The Use of AI in Marketing Agencies
Like it or not, AI is not going anywhere, and it only stands to become more sophisticated and integrated into our lives over time. As more and more businesses embrace the technology, there will naturally be some curiosity from existing and prospective clients about how it will be used (and to what degree). Concerns may also arise around the ethics of use, and whether or not an agency may potentially become over-reliant on AI or produce different / lesser quality work.
In response to these types of concerns, it’s important to stress that one of the most critical elements of any marketing strategy is the bigger picture; the overarching strategy that requires a strong understanding of a client’s brand, agency-client discussions, creative and critical thinking, experience, and a host of other nuanced factors that AI is incapable of orchestrating. Even when using AI tools, the input or prompt that is fed to the AI has to be refined and considered - and specifically in line with the strategy - in order to produce output that is workable and usable.
How it Can Help & Use Examples
As we established above, AI tools like ChatGPT are not (and should not be seen as) an alternative to copywriters, project managers, or SEO and PPC professionals. The knowledge, training, and experience of the individuals in these roles will be integral to the success of any strategy, even with AI assistance.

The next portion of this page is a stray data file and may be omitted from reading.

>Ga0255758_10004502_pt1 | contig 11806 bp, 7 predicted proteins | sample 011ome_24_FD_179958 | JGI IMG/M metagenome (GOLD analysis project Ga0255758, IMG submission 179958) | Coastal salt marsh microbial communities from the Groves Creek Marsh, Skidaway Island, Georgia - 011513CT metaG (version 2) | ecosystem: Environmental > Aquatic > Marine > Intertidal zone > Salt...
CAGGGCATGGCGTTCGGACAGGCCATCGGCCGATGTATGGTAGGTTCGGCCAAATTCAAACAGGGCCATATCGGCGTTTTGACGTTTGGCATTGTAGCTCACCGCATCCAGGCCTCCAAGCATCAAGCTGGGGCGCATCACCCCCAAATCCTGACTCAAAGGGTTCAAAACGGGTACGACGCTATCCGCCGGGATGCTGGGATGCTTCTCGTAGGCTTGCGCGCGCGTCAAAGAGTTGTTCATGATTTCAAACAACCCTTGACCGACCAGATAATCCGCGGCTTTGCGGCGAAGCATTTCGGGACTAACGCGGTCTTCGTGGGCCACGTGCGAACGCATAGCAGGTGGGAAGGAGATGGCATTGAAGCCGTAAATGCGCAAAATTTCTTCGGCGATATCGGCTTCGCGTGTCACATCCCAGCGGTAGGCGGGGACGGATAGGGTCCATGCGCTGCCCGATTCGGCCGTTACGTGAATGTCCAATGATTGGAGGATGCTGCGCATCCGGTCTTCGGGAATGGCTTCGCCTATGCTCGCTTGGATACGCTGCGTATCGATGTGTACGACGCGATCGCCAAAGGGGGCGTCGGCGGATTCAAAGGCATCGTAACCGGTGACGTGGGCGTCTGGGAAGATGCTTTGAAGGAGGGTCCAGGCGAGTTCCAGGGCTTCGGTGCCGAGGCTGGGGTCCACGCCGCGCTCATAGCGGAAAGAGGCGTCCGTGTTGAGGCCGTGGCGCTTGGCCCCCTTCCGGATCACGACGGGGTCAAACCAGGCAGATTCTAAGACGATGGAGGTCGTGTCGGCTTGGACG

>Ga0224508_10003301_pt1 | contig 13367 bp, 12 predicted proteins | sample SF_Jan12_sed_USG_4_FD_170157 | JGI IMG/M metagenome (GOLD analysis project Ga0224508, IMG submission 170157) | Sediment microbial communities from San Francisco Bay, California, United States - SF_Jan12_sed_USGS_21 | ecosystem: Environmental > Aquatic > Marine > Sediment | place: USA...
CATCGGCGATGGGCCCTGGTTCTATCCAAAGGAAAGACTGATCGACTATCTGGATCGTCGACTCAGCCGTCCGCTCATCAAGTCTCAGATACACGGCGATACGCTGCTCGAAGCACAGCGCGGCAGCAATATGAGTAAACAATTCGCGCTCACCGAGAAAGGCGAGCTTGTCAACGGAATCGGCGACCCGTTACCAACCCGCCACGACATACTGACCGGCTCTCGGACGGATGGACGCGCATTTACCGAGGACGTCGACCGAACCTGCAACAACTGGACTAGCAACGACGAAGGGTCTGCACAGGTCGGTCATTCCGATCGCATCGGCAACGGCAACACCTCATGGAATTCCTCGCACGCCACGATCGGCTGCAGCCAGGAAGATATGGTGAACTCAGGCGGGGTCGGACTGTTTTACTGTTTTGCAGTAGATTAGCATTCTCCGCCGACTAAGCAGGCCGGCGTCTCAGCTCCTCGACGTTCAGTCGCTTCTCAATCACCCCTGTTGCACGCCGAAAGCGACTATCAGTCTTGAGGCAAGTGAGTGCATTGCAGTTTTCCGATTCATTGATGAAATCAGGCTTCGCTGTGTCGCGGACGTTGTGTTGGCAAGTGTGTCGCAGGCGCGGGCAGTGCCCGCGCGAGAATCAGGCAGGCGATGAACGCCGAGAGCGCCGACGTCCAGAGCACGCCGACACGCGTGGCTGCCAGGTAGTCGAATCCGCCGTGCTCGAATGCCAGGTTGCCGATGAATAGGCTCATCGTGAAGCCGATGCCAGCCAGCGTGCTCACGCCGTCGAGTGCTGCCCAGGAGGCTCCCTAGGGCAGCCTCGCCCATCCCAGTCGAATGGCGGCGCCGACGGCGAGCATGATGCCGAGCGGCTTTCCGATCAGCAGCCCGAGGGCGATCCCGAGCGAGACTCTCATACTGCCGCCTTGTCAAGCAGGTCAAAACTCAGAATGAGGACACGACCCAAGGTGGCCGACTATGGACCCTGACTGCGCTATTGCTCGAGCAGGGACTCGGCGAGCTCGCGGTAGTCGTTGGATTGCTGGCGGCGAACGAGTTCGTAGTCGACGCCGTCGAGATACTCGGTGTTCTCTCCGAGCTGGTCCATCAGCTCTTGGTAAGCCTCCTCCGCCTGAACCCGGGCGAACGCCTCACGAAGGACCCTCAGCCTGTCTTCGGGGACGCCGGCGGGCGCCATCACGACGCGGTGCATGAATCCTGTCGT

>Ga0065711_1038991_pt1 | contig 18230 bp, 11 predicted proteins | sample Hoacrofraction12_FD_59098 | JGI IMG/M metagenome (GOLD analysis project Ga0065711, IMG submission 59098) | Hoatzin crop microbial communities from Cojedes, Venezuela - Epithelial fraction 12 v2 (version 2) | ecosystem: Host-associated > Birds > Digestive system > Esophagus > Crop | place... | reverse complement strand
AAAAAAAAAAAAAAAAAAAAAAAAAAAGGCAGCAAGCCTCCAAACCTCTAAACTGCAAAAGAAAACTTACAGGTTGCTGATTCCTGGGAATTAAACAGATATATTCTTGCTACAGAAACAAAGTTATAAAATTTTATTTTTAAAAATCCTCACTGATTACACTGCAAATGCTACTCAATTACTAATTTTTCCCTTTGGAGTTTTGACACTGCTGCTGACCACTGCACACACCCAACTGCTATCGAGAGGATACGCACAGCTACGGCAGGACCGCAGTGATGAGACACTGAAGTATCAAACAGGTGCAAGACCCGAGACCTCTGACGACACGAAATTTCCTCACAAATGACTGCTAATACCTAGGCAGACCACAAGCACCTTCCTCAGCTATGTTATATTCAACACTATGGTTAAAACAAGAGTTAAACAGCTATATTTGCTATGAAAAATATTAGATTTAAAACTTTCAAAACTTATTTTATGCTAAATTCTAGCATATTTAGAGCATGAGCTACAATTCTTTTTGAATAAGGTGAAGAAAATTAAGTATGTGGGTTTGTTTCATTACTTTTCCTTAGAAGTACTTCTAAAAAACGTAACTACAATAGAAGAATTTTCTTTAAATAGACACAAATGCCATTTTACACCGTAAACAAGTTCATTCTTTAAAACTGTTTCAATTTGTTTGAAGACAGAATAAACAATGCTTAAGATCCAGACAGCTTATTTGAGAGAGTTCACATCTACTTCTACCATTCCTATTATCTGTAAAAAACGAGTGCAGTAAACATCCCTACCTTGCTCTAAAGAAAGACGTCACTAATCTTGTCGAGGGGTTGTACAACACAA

However, an AI writing tool like ChatGPT can be used to improve automation and create efficiencies, giving marketers the freedom to allocate more time, focus, and creativity to the strategic marketing activities that will drive the most impactful results within the time constraints of a given marketing retainer or campaign period.
Here are some ways agencies can use AI writing tools to speed up their processes and deliver faster results for their clients. We have also identified where the experience of marketers must come in, even with these automations:
Example Activity: Cold pitching to multiple publications to secure a guest feature and link (linkbuilding)
Example Activity: Updating webpage metadata (particuarly useful if many pages require updating)
Additional use ideas:
- Helping to beat writer's block (i.e. can generate an introductory line or paragraph)
- Generating a closing paragraph to summarise a piece
- Generating a rough blog post that can be expanded, refined, and fact-checked
PPC and Paid Social
Example activity: Creating new ad sets